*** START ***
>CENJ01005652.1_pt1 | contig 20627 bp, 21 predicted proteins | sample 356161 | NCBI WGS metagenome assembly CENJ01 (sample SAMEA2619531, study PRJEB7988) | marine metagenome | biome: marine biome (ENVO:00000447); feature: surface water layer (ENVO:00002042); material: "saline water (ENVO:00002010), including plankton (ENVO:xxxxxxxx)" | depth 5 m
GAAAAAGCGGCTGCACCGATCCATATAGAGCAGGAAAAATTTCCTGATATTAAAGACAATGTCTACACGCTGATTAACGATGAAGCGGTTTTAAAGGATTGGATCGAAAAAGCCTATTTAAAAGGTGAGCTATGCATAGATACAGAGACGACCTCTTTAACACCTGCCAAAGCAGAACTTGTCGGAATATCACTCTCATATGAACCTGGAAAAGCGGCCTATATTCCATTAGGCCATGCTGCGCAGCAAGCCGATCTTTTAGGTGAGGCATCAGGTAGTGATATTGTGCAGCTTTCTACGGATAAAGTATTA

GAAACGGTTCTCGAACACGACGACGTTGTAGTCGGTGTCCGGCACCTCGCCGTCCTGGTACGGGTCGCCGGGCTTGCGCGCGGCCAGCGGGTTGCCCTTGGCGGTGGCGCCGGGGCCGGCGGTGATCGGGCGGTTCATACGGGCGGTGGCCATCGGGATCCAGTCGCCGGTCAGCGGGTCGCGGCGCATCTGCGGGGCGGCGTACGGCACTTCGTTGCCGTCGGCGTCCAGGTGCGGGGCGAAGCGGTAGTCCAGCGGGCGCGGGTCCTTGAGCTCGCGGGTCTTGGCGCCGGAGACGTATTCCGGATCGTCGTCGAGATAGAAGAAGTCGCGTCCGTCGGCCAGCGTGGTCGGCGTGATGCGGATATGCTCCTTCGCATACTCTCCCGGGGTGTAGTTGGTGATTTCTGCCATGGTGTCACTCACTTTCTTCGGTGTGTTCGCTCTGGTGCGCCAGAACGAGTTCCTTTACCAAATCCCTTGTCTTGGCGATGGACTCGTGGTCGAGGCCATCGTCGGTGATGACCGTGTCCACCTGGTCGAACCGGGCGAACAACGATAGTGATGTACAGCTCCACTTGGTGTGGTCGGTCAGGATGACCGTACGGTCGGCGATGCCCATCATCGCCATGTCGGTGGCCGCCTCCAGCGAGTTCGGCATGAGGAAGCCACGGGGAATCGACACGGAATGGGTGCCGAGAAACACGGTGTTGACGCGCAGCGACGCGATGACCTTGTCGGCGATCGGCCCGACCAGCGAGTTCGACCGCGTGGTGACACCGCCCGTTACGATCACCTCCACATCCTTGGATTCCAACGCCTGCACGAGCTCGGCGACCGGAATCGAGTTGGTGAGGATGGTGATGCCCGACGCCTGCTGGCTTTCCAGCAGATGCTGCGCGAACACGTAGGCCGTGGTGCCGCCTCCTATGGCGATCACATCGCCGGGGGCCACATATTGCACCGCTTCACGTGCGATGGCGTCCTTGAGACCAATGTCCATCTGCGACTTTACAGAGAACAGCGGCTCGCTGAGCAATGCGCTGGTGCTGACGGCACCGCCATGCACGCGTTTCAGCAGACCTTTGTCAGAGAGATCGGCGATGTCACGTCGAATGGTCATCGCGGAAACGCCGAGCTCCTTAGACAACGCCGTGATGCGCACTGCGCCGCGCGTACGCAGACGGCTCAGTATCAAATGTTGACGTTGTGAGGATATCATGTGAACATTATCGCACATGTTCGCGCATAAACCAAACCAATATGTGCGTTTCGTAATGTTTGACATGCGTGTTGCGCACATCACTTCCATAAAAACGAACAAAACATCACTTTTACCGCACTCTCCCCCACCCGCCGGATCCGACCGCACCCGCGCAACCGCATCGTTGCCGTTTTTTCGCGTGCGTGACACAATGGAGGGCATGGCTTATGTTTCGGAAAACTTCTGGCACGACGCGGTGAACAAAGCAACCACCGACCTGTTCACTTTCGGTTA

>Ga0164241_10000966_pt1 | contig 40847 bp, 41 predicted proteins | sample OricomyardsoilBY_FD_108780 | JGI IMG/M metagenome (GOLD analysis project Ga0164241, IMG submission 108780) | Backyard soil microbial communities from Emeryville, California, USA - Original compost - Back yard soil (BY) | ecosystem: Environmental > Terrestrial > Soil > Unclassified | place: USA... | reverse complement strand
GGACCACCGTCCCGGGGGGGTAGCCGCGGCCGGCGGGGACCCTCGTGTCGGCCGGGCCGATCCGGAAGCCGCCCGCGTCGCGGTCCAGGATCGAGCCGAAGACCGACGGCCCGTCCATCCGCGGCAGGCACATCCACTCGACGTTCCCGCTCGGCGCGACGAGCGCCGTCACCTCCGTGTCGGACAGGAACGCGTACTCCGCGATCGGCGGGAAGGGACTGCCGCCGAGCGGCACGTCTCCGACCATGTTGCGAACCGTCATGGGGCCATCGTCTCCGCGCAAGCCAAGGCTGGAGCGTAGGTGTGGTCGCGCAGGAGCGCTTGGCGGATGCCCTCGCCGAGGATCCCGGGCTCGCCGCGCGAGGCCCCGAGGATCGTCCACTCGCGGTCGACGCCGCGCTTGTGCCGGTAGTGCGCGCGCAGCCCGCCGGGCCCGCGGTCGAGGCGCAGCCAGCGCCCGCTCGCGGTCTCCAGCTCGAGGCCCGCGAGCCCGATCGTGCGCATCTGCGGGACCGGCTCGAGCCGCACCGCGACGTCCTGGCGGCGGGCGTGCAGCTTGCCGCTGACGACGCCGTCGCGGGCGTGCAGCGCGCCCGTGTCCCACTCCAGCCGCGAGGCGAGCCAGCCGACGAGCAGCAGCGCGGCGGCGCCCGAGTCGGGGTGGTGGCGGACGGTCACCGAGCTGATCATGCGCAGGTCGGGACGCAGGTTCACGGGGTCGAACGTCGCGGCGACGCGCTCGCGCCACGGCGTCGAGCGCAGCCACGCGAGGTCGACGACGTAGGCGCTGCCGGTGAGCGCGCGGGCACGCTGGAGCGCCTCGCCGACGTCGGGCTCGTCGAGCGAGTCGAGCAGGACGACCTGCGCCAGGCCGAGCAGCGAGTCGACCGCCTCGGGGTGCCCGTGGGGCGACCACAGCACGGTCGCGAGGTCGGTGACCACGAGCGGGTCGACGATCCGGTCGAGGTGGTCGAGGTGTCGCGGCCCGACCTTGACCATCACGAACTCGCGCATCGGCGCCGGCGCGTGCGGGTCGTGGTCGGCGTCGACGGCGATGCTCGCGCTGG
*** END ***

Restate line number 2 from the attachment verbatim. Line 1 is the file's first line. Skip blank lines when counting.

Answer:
GAAAAAGCGGCTGCACCGATCCATATAGAGCAGGAAAAATTTCCTGATATTAAAGACAATGTCTACACGCTGATTAACGATGAAGCGGTTTTAAAGGATTGGATCGAAAAAGCCTATTTAAAAGGTGAGCTATGCATAGATACAGAGACGACCTCTTTAACACCTGCCAAAGCAGAACTTGTCGGAATATCACTCTCATATGAACCTGGAAAAGCGGCCTATATTCCATTAGGCCATGCTGCGCAGCAAGCCGATCTTTTAGGTGAGGCATCAGGTAGTGATATTGTGCAGCTTTCTACGGATAAAGTATTA